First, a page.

Since Iraq achieved its political independence in 1921, organic relationships have been established between the country’s “political geography” and the foreign relations [it maintains] with great powers. [These relationships] have led to direct and important consequences for this new existential experiment. Among the most important elements of these relationships is the fact that [Iraq’s] “administrations” formulate ironclad agendas that reconcile the need to provide political stability with the “legitimate” exploitation of its “oil” riches based on sound constitutional foundations. Yet these relationships suffer from an intriguing problem: There is an inherent conflict between these “great” nations. [This conflict] has manifested itself from the very beginning when the international borders were drawn between Iraq and its neighbors following the resounding collapse of the Ottoman Empire.
In this context, the current problem arising from the oil contracts signed last October between Exxon Mobil and the Kurdish Regional Government (KRG) does not solely revolve around the issue of legitimacy regarding who decides on the fate of oil resources. [The issue] goes beyond [the question of legitimacy]. [One must wonder how] Exxon was able to insist on signing the contracts despite the official American warnings for them not to do so. It seems that Exxon also signed two contracts in Southern Iraq - the first for oil exploration in the Great Qurna Field in partnership with Shell, and the second for a water injection project aimed at rehabilitating and modernizing the exploration and production of oil fields in the south. The main question revolves around why Exxon insisted on challenging Baghdad. The contracts encompass six regions, some of which lie outside the “borders” of the province and inside what are known as the “disputed territories” between the central government and the province. Renowned [Iraqi oil affairs] expert Ruba Husari affirms that one of the areas specified in the contracts is Bashiqa, which presumably lies outside the province and is part of the Ninawa-Mosul governorate.
A “provincial fever” is spreading through political circles. [It is being stirred up] by certain important political leaders, and has been accompanied by public threats from some Kurdish leaders or administrative figures in Southern Iraq in response to the failures of [Iraqi Prime Minister Nouri] Al-Maliki’s government on the administrative and oil fronts. [They also accuse Maliki of] failing to generate true national accord, especially following the “staged” American military withdrawal from the country. We find that the double noose of politics and oil is capable of stifling all attempts at dialogue. It also invalidates all efforts to amend parts of the constitution and effect real change in the country’s administration on all levels, particularly on those that are vital to Iraq’s future existence!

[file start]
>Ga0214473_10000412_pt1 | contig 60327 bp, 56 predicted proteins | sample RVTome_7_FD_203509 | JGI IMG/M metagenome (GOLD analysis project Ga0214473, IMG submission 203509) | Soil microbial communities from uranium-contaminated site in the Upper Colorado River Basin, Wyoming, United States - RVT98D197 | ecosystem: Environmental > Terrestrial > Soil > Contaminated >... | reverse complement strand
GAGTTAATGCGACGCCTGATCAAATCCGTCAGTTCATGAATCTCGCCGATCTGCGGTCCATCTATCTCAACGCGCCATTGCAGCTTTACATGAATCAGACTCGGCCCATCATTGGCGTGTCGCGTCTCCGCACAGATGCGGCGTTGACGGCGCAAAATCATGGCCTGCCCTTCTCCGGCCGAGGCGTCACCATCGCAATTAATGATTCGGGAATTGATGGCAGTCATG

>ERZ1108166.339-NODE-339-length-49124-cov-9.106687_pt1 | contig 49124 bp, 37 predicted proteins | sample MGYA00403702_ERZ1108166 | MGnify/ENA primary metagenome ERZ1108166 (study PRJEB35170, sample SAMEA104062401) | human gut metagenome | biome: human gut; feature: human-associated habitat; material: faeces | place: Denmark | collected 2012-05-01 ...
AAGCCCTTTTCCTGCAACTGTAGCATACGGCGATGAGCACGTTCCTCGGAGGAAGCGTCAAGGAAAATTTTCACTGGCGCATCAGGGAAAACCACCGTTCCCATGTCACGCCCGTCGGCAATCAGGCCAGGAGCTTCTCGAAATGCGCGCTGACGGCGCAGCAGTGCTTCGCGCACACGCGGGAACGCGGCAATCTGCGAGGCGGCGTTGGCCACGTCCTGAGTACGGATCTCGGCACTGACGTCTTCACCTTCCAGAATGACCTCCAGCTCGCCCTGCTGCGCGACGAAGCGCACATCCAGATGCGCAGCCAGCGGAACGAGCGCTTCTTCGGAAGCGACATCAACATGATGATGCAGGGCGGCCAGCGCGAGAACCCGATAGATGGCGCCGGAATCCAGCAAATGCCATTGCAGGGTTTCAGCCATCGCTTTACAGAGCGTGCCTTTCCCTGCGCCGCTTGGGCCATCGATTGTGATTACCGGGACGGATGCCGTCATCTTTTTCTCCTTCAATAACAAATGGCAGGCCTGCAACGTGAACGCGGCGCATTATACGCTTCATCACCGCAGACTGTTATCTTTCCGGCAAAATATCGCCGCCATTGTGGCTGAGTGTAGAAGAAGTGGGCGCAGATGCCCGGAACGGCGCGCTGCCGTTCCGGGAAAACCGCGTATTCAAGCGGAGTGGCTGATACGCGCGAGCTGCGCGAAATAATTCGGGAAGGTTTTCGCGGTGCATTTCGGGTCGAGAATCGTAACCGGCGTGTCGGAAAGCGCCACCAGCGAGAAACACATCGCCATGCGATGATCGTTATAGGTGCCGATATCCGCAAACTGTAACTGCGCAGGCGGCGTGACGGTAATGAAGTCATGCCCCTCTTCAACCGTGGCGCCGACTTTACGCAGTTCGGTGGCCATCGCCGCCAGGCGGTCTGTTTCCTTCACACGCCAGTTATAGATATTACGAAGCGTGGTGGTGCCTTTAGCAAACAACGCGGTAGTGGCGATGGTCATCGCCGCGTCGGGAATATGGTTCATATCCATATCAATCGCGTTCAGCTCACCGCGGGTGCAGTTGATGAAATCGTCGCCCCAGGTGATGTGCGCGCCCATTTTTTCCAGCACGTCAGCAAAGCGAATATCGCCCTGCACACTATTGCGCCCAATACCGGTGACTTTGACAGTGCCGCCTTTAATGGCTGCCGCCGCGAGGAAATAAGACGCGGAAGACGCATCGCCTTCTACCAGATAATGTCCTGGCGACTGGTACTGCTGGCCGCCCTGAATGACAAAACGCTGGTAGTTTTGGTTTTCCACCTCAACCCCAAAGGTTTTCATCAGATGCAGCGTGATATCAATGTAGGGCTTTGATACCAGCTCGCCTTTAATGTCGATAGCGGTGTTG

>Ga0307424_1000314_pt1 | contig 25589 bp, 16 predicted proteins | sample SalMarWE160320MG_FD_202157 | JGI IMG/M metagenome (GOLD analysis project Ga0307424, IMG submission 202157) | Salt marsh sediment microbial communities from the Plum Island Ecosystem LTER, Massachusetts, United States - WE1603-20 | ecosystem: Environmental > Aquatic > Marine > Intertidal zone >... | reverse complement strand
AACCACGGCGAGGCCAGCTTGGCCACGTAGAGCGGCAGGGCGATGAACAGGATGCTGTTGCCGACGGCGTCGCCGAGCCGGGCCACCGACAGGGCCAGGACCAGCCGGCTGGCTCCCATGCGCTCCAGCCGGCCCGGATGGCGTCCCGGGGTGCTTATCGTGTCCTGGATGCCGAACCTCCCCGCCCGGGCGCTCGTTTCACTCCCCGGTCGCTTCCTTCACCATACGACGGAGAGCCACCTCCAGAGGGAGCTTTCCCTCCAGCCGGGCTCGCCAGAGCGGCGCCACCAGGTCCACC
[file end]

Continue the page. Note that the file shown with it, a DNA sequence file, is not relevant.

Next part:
Exxon has a long history of [meddling in political and oil] related activities. [The company] is an offshoot of Standard Oil, which at the beginning of the century played a pivotal role in pressuring the American administration at the time to object to the return of Mosul to Iraq. When the League of Nations ruled that Mosul was indeed part of Iraq, the United States agreed only after Standard Oil was granted a 23.75 percent share of the [British owned] Iraq Petroleum Company, and after the international border with Turkey had been defined through a joint agreement with Britain in 1926. [Standard Oil] also played a suspicious role in the discussions that were held with the Iraqi government concerning Law 80 (which returned 99 percent of lands owned by the Iraq Petroleum Company to Iraq). [What’s more], one of the company’s senior officials, Nelson Rockefeller, took part in some unusual activities [in Iraq] prior to the 1963 coup. In 2007, the British newspaper The Guardian detailed Exxon’s financial support to important American strategic political institutions. These included the well known right wing Heritage Foundation, and the American Enterprise Institute - run by neoconservatives and an important player in backing the policy of “federal provinces,” encouraging [Iraqi] governorates to promote [this policy].
Most of Iraq’s political powers as well as some of the country’s decision making officials have revealed information that shows that Exxon, ignoring the recommendations of the American government, also refused to heed warnings made by the Iraqi Central Government. Certain [analysts] think that the company is waiting to see what future political developments will look like, as well as how the Iraqi and regional conflicts will unfold. Greg Muttitt, an expert in oil related affairs, compares the American role in this dilemma to that of a “watchdog” guarding a source of food - not because it wants it for itself, but simply to prevent anybody else from getting at it.